BYU Chemical Engineering is awarded $4.6M from the United States Department of Energy, with an additional $1.2M in external funding to research CO2 power cycles.
BYU is receiving funding as part of the United States Department of Energy’s (DOE) “Critical Components for Coal FIRST Power Plants of the Future” initiative. Andrew Fry, BYU Chemical Engineering associate professor, is the principal investigator for the project.
The project aim is to conduct testing and produce model-based optimization of coal-fired primary heaters that use supercritical CO2 power cycles. Traditionally, coal-fired heaters use rankine cycles, which use steam to produce mechanical energy. Dr. Fry’s goal is to shift this process to a brayton cycle, which, in this case, uses CO2 to produce energy, rather than steam.
While steam is an effective way to generate power, Dr. Fry proposes that it is not the most efficient way. “The available amounts of energy in a CO2 cycle are greater [than steam], and there’s a bigger difference between the top of the cycle and the bottom of the cycle which allows us to get more energy out of it,” said Fry.
A large part of the inefficiency within steam cycles comes from the loss of energy during the cooling and repressurising stages. Dr. Fry explains that energy lost in these stages of the cycle is unrecoverable. However, with CO2 cycles, that step can be completed at much higher temperatures, and the heat loss can be recovered and reintegrated into the power cycle.
BYU is collaborating with Echogen, Babcock Power, Reaction Engineering International and the San Rafael Energy Research Center. Reaction Engineering International arranged for the current project team to get together to discuss the proposal. Its expertise in computational fluid dynamic modeling of combustion systems is necessary to design the heat transfer surfaces that will be inserted into the coal combustor. Echogen owns the technology and is responsible for developing a compressor and CO2 management system.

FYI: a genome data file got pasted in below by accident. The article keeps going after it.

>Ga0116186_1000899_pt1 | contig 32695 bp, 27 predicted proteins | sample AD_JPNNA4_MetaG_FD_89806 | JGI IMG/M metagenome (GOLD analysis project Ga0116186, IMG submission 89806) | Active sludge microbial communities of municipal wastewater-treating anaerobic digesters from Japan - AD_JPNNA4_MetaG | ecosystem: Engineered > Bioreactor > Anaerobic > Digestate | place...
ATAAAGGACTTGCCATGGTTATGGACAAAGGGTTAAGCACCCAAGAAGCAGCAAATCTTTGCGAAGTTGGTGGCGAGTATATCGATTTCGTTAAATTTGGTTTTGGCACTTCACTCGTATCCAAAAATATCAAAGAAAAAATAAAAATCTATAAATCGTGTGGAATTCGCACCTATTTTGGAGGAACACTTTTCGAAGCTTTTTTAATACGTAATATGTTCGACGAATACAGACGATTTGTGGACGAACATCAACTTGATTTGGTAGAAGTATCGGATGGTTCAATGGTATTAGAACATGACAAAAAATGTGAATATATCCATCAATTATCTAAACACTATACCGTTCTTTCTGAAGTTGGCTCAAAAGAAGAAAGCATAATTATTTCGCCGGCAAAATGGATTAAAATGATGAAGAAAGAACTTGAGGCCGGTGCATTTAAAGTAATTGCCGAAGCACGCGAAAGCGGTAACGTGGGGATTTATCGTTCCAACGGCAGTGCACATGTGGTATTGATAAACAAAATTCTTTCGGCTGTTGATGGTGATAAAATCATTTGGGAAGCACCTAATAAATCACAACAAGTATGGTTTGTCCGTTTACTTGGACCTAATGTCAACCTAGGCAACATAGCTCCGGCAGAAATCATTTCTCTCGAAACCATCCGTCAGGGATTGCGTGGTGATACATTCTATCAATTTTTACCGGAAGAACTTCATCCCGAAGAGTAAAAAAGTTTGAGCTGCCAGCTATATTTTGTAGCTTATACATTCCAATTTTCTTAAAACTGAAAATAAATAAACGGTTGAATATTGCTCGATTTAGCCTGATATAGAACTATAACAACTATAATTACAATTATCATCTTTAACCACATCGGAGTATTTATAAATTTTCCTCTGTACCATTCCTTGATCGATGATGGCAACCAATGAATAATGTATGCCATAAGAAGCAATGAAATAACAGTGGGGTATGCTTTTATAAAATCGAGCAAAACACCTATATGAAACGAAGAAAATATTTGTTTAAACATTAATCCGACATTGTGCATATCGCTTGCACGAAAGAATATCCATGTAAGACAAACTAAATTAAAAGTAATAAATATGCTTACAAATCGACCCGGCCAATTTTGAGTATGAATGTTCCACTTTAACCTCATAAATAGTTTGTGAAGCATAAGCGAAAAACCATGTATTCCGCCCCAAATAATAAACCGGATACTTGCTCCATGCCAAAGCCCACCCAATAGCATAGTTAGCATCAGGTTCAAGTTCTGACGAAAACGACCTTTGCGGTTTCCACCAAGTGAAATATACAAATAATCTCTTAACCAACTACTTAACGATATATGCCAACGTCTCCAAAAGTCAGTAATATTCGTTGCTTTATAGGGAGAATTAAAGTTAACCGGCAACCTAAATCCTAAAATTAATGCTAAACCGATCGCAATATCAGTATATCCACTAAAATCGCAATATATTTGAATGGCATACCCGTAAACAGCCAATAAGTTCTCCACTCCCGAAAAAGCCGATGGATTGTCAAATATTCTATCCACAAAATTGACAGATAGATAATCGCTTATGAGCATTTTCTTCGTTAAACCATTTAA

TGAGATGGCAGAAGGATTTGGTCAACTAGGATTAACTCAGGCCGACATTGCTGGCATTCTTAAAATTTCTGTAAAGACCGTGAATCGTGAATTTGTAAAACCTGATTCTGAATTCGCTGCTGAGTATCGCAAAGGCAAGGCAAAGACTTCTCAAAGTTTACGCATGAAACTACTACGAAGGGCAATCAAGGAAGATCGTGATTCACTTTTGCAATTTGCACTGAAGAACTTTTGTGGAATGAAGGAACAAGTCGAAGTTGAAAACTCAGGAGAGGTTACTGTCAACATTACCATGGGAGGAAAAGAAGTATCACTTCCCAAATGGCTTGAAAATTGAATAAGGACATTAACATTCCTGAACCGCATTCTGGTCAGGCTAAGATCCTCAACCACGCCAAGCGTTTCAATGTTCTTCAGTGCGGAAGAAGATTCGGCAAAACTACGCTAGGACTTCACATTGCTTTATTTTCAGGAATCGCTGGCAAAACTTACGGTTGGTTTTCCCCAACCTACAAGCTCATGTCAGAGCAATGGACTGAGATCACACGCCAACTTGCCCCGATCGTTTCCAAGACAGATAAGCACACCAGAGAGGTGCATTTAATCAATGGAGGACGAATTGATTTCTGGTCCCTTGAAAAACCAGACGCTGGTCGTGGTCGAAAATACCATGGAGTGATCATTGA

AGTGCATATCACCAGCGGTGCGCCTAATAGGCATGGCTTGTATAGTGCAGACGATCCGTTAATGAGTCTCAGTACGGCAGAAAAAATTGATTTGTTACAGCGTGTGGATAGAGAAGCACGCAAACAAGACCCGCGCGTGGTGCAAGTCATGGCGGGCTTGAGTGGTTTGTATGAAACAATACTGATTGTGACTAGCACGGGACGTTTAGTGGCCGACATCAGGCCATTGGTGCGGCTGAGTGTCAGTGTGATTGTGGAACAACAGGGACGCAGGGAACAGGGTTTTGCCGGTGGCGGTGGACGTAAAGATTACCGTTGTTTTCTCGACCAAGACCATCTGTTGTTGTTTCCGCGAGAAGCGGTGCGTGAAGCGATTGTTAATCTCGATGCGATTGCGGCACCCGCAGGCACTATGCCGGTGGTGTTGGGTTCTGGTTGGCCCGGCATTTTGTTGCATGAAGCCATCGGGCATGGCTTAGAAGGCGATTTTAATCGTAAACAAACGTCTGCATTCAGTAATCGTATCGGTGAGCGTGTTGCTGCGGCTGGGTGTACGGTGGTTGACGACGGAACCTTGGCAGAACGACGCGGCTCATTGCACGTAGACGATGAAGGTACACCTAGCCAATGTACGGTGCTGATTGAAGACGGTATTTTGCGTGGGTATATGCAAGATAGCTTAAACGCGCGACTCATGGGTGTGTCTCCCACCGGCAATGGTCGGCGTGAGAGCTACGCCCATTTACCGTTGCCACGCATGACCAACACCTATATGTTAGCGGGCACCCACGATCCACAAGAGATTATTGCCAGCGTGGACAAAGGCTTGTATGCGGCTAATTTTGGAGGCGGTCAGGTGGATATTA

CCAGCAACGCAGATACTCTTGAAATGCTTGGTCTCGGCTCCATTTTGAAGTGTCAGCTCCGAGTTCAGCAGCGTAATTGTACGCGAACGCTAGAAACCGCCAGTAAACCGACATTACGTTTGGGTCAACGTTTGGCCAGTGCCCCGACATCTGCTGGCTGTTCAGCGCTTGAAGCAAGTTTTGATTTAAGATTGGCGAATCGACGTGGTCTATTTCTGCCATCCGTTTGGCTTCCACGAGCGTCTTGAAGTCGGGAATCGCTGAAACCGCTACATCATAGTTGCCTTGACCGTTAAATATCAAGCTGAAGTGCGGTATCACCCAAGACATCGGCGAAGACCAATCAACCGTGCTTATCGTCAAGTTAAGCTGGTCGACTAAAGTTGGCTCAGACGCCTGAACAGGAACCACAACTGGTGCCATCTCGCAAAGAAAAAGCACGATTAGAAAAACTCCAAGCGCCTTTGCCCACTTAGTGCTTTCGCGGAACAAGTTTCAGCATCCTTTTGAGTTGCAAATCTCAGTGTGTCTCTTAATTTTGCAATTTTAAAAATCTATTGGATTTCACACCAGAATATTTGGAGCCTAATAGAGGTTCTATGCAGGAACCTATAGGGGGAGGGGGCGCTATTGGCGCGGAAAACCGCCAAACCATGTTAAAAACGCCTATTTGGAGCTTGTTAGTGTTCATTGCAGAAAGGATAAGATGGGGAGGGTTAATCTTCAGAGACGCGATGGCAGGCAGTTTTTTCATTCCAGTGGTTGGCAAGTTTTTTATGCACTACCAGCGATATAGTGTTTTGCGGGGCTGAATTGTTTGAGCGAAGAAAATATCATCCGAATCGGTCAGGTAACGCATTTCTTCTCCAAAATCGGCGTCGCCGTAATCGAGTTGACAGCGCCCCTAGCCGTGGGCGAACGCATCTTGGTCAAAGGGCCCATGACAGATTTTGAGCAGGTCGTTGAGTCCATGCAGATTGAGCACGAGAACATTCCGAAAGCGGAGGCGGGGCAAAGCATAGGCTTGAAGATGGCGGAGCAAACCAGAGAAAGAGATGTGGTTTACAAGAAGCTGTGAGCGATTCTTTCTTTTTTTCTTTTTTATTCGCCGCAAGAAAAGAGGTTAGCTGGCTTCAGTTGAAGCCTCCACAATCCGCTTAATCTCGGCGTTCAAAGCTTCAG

The unknown component of the project is the heat exchanger, which Babcock Power is tasked with developing. Once developed, the heat exchanger will be housed in the L1500 and integrate with the compressor and CO2 management system. Through process modeling tools, the team will evaluate the final system performance at pilot scale and full scale.
The team is leveraging equipment that already exists, in addition to developing new equipment to conduct the research. The L1500 furnace, previously housed at the University of Utah, has been moved to the San Rafael Energy Research Center where testing will take place. The furnace will be adapted to function more like a supercritical CO2 power plant.
Dr. Fry has worked with the L1500 furnace for more than 20 years. As part of his role in overseeing the project, he will be responsible for ensuring seamless integration of all components with the L1500.
Students interested in getting involved with this project can contact Dr. Fry.